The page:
He has published numerous articles about communication skills, social anxiety and loneliness. He edited the journal Communication Reports, published by the Western States Communication Association, from 2004-2006.
He earned a bachelor’s degree from Bradley University in 1978 and a doctorate from Bowling Green State University in 1982.
Bill Lewinski (Law Enforcement) is working with members of the Hillsboro, Ore., Police Department to discover how police officers can react safely against suspects who may have concealed weapons. The Discovery Channel interviewed Bill for an international "Daily Planet" episode that was broadcast on March 11.
The Prone Subjects Study is the first such research in the world, and Lewinski is discovering clues that he hopes will make police work safer. He also hopes his Force Science Research Center research will help the public understand why a suspect can be dangerous even when he's lying on the ground, surrounded by police.
The study focuses on documenting to the millisecond how quickly a prone subject can produce a hidden handgun and fire on an officer. Force Science Center researchers also are analyzing body movements that might telegraph a pending attack on police officers.
You can now watch the video online.
Discovery Channel is an international satellite and cable TV channel with programming focused primarily on popular science, technology, and history. It is reaches more than 92 million households, and has a global audience of 431 million homes in 170 countries and territories.
An article by Jeffrey Buchanan (Psychology), “Psychometric Properties of the Pyramids and Palm Trees Test,” was published recently in the Journal of Clinical and Experimental Neuropsychology.
Daniel Cronn-Mills (Communication Studies) is co-author (with Stephen Croucher, MA, 2003) of a new book, Religious Misperception: The case of Muslims and Christians in France and Britain. It will be published by Hampton Press. Dan also is on a panel at the 2010 RSP/iTeach Conference that will focus on “Communication Studies and Interconnective Technologies.”
Eiji Kawabata (Political Science & Law Enforcement) presented “International Norm Diffusion and Domestic Response in the Politics of Privacy in Japan” at the International Studies Association Conference in New Orleans in February.
An article by Kebba Darboe (Ethnic Studies), “Historical Perspectives on Affirmative Action, Diversity and Multiculturalism in United States Higher Education,” was published recently in the Great Plains Sociologist.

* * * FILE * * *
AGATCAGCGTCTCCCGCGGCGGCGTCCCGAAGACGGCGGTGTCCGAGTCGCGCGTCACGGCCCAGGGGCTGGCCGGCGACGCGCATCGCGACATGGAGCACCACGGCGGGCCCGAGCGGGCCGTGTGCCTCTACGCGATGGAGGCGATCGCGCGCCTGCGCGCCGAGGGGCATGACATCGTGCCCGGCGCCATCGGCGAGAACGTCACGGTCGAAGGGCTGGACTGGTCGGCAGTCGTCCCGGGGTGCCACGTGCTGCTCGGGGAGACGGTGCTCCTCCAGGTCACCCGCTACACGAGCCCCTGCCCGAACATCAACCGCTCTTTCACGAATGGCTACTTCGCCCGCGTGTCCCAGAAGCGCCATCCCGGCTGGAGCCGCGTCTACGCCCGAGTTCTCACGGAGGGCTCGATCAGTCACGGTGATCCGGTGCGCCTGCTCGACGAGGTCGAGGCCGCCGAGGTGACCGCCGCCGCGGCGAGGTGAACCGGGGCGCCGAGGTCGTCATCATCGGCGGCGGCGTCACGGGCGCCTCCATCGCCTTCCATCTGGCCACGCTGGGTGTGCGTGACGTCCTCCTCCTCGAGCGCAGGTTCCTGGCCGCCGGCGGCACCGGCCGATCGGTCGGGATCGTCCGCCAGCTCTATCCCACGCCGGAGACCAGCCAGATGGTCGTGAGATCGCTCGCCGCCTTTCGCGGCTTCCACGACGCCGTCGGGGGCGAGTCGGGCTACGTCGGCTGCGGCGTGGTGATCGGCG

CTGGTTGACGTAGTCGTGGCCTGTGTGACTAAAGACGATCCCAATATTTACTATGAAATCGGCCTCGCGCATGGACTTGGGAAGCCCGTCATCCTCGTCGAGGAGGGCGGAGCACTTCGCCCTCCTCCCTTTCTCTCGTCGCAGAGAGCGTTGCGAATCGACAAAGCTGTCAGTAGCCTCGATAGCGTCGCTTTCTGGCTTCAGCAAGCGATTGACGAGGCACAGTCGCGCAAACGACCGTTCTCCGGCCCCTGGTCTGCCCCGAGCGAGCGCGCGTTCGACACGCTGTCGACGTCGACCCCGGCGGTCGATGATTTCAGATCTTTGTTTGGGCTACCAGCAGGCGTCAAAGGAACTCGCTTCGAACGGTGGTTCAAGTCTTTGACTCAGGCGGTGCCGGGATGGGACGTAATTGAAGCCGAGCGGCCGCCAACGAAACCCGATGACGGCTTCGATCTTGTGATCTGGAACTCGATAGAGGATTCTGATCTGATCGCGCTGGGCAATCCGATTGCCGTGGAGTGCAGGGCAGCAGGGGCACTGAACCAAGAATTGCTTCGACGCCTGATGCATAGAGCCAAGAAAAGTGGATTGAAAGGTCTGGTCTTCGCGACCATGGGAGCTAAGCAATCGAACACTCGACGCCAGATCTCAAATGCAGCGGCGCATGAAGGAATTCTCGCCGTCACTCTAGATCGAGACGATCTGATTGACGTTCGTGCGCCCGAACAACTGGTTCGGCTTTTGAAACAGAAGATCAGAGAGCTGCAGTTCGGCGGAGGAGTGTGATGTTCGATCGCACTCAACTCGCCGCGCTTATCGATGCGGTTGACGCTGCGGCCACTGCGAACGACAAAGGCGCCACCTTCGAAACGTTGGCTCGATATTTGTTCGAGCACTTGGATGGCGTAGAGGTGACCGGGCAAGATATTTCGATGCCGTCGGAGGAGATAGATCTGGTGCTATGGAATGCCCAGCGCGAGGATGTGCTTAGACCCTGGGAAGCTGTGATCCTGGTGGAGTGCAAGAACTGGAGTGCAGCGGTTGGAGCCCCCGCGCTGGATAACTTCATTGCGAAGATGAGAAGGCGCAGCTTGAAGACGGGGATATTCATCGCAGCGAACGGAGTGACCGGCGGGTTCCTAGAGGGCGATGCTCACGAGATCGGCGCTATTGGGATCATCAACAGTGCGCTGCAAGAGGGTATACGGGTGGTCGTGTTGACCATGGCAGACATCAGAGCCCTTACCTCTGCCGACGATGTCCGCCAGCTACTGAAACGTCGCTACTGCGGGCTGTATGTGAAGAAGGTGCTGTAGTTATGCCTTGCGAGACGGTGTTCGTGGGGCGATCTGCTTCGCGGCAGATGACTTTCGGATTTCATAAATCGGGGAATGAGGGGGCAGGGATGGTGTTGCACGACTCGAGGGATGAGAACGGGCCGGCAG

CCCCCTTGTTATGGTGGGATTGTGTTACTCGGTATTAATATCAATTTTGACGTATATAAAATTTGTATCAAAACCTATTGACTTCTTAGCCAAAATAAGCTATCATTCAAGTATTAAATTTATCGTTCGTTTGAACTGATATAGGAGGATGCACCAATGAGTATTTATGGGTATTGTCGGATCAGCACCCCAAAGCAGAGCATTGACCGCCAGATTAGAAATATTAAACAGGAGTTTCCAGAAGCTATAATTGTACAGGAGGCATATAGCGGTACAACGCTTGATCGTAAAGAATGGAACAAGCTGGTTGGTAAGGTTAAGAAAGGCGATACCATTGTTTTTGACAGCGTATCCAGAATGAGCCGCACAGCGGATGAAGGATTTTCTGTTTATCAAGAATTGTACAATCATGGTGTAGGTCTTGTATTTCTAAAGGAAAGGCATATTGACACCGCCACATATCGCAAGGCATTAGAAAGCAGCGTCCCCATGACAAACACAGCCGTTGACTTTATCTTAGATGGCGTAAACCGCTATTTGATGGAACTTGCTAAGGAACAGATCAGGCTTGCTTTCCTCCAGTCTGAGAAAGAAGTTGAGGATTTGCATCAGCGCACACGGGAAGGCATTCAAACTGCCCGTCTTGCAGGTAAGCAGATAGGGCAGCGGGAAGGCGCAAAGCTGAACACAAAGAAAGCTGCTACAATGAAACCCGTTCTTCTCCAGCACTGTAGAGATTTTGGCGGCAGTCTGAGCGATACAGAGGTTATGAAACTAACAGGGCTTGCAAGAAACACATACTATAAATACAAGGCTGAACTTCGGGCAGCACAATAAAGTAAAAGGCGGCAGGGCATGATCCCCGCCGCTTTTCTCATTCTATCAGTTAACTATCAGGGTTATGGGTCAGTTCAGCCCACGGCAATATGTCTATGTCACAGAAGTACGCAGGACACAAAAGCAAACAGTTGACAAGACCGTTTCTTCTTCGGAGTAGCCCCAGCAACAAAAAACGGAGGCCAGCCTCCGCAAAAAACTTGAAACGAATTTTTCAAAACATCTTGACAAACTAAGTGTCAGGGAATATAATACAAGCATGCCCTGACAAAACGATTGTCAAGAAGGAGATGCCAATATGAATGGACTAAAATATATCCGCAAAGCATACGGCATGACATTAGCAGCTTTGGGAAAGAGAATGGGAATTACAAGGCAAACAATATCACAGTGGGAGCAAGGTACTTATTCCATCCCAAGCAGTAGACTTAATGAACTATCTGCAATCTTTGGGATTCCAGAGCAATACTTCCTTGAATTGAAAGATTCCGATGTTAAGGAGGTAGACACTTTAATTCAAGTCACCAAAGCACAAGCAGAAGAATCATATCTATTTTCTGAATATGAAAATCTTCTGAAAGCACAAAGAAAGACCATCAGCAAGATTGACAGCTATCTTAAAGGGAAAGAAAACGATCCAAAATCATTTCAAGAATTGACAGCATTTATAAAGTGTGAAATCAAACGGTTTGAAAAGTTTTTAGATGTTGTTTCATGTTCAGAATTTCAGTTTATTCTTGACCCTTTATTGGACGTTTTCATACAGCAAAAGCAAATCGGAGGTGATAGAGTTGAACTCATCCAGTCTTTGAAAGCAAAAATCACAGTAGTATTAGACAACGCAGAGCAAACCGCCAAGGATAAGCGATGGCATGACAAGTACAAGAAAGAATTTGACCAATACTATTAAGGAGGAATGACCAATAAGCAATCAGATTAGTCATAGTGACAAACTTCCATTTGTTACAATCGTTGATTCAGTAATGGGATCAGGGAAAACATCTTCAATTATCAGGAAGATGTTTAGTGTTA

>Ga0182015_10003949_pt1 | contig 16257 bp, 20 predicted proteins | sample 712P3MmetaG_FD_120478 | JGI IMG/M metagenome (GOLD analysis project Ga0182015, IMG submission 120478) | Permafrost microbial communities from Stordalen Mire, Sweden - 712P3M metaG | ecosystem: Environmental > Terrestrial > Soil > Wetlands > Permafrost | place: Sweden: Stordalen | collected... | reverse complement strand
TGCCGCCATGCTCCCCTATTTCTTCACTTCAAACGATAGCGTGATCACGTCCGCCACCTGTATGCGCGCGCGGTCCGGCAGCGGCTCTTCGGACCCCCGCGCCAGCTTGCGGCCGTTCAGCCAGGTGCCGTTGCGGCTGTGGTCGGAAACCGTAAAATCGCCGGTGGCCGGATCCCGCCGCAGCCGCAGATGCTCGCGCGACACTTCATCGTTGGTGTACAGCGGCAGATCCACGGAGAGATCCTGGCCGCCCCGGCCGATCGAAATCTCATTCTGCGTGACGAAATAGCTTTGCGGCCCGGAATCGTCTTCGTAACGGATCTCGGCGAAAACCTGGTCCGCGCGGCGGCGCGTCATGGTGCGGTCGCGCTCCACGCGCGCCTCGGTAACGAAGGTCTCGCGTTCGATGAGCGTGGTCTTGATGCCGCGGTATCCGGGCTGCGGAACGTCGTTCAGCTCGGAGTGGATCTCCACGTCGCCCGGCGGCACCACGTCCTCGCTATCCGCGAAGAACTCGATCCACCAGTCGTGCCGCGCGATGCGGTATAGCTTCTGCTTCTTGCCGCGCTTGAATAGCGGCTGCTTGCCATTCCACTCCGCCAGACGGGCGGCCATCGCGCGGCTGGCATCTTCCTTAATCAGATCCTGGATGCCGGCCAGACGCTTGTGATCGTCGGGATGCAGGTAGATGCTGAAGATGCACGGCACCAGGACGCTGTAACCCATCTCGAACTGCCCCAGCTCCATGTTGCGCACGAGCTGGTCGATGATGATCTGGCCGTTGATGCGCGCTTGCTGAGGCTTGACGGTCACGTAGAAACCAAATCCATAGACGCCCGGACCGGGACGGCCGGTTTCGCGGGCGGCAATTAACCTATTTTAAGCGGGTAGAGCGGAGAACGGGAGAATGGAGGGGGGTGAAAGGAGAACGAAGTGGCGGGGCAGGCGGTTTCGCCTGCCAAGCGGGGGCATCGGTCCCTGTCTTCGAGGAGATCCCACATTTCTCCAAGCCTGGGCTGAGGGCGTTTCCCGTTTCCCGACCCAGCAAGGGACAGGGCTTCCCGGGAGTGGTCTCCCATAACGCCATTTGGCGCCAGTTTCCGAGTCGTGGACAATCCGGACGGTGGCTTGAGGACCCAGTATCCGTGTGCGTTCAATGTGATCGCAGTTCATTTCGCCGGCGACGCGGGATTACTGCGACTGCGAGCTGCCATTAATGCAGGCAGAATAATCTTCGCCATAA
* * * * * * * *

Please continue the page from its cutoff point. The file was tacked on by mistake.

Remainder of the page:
An article by Dan Houlihan (Psychology), “Teachers’ Commands and Their Role in Preschool Classrooms,” was published recently in the Journal of Research in Educational Psychology.
In-Jae Kim (Mathematics & Statistics) presented a lecture, “On Eventual Positivity,” at the Banff International Research Station Workshop on Theory and Applications of Matrices Described by Patterns in February. He also had his research paper, “Sign Patterns That Allow Eventual Positivity,” published in Electronic Journal of Linear Algebra.
Pavel Kitsul (Mathematics & Statistics) was invited to participate in a research program and deliver a series of lectures on Stochastic Processes at the School of the Department of Pure & Applied Mathematics in Padua, Italy, from May to July.
David Laverny-Rafter (Urban & Regional Studies) went to the Federal Policy and Program briefing session in Washington, D.C., late last year. In February he was honored for many years of involvement in global education at the Kearney International Center Global Citizen Award Ceremony.
Brian Martensen (Mathematics & Statistics) was invited to participate in a workshop, “Recent Advances in Topological and Measure-Theoretic Methods in Dynamical Systems,” at Nipissing University in May.
An article by Cynthia Miller (Geography), “Don Meinig as a Teacher,” was published recently in Geographical Review.
Phillip Miller's (Economics) article “Facility Age and Ownership in Major American Team Sports Leagues: The Effect on Team Franchise Values” was published in the International Journal of Sports Finance. His article “Subsidized Monopolists and Product Prices: The Case of Major League Baseball” was published in Applied Economics.
An article by Vinai Norasakkunkit (Psychology), “A Social Psychological Investigation of NEET and Hikkomori: Implications for Risk Factors and Intervention Strategies,” was published recently in the Journal of the Kokoro Research Center.